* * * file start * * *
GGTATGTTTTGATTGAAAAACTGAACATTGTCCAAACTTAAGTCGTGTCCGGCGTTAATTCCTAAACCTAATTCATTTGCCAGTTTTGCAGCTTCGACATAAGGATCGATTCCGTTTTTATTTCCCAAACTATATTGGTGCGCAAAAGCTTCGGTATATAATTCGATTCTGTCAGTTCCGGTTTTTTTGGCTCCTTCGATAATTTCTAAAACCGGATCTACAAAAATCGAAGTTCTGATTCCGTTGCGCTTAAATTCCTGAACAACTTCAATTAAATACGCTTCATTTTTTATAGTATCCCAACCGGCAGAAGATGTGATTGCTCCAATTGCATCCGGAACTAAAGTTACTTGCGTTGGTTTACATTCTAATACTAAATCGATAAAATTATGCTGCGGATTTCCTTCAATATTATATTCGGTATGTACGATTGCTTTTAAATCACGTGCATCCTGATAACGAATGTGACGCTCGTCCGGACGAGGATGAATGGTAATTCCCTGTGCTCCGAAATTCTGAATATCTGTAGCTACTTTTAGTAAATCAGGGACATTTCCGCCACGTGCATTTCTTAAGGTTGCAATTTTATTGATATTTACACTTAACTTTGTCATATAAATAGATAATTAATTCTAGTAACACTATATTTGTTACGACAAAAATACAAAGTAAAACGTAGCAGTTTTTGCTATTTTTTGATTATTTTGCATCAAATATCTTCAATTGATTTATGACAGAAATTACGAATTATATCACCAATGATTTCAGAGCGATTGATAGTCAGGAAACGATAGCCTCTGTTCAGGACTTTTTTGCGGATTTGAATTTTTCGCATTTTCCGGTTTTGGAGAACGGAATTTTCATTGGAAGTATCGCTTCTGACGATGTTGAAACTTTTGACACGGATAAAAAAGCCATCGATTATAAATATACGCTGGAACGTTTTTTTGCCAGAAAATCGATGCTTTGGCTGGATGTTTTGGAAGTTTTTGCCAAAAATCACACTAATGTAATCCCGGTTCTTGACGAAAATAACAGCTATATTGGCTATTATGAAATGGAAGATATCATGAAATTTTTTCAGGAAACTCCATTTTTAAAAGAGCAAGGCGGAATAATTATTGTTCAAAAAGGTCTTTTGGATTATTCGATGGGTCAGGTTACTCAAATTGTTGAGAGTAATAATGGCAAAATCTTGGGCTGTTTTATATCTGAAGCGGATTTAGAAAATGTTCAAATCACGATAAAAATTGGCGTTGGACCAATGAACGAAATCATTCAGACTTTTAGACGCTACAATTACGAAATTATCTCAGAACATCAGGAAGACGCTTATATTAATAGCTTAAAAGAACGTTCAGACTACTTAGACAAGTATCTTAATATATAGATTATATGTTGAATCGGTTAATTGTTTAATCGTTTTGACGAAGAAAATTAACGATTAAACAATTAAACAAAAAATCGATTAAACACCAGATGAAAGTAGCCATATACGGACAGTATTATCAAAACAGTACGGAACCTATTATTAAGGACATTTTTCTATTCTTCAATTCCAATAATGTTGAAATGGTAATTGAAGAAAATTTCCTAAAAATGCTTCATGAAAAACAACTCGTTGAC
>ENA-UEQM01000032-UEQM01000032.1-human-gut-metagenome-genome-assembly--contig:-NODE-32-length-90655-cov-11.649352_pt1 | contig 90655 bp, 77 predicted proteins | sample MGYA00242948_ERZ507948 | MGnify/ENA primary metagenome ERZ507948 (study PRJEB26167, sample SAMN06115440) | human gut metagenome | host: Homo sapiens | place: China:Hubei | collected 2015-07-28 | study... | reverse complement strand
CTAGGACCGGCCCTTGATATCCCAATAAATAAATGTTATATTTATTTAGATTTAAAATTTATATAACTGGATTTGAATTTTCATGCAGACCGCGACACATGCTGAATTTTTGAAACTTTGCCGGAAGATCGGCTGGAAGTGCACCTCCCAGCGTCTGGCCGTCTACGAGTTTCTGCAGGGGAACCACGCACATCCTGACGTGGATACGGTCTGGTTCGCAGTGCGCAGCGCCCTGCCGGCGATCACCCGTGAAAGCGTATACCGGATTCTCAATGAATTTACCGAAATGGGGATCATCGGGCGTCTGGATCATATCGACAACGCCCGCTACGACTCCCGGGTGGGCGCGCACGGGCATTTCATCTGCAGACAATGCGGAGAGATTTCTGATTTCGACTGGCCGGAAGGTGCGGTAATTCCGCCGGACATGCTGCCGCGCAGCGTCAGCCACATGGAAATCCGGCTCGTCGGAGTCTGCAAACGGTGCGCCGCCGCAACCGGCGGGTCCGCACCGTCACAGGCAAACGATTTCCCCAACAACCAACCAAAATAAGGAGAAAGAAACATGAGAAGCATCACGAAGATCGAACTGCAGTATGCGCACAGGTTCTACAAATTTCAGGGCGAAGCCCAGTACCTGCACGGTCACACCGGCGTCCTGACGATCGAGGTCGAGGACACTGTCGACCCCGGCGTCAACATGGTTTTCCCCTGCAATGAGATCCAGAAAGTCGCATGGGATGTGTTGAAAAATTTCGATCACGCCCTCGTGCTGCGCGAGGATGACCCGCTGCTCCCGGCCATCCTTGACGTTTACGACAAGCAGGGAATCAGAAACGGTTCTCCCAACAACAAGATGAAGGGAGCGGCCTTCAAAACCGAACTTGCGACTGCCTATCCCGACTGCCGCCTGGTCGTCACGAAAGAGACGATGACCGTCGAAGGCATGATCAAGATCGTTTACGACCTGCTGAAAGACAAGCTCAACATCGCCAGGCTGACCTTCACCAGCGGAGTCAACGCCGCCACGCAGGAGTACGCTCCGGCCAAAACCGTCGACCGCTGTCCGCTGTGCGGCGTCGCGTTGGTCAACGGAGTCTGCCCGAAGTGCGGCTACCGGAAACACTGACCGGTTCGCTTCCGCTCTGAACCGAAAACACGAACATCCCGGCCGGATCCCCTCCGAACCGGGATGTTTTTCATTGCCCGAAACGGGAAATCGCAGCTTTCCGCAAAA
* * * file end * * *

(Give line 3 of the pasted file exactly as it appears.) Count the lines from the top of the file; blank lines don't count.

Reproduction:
CTAGGACCGGCCCTTGATATCCCAATAAATAAATGTTATATTTATTTAGATTTAAAATTTATATAACTGGATTTGAATTTTCATGCAGACCGCGACACATGCTGAATTTTTGAAACTTTGCCGGAAGATCGGCTGGAAGTGCACCTCCCAGCGTCTGGCCGTCTACGAGTTTCTGCAGGGGAACCACGCACATCCTGACGTGGATACGGTCTGGTTCGCAGTGCGCAGCGCCCTGCCGGCGATCACCCGTGAAAGCGTATACCGGATTCTCAATGAATTTACCGAAATGGGGATCATCGGGCGTCTGGATCATATCGACAACGCCCGCTACGACTCCCGGGTGGGCGCGCACGGGCATTTCATCTGCAGACAATGCGGAGAGATTTCTGATTTCGACTGGCCGGAAGGTGCGGTAATTCCGCCGGACATGCTGCCGCGCAGCGTCAGCCACATGGAAATCCGGCTCGTCGGAGTCTGCAAACGGTGCGCCGCCGCAACCGGCGGGTCCGCACCGTCACAGGCAAACGATTTCCCCAACAACCAACCAAAATAAGGAGAAAGAAACATGAGAAGCATCACGAAGATCGAACTGCAGTATGCGCACAGGTTCTACAAATTTCAGGGCGAAGCCCAGTACCTGCACGGTCACACCGGCGTCCTGACGATCGAGGTCGAGGACACTGTCGACCCCGGCGTCAACATGGTTTTCCCCTGCAATGAGATCCAGAAAGTCGCATGGGATGTGTTGAAAAATTTCGATCACGCCCTCGTGCTGCGCGAGGATGACCCGCTGCTCCCGGCCATCCTTGACGTTTACGACAAGCAGGGAATCAGAAACGGTTCTCCCAACAACAAGATGAAGGGAGCGGCCTTCAAAACCGAACTTGCGACTGCCTATCCCGACTGCCGCCTGGTCGTCACGAAAGAGACGATGACCGTCGAAGGCATGATCAAGATCGTTTACGACCTGCTGAAAGACAAGCTCAACATCGCCAGGCTGACCTTCACCAGCGGAGTCAACGCCGCCACGCAGGAGTACGCTCCGGCCAAAACCGTCGACCGCTGTCCGCTGTGCGGCGTCGCGTTGGTCAACGGAGTCTGCCCGAAGTGCGGCTACCGGAAACACTGACCGGTTCGCTTCCGCTCTGAACCGAAAACACGAACATCCCGGCCGGATCCCCTCCGAACCGGGATGTTTTTCATTGCCCGAAACGGGAAATCGCAGCTTTCCGCAAAA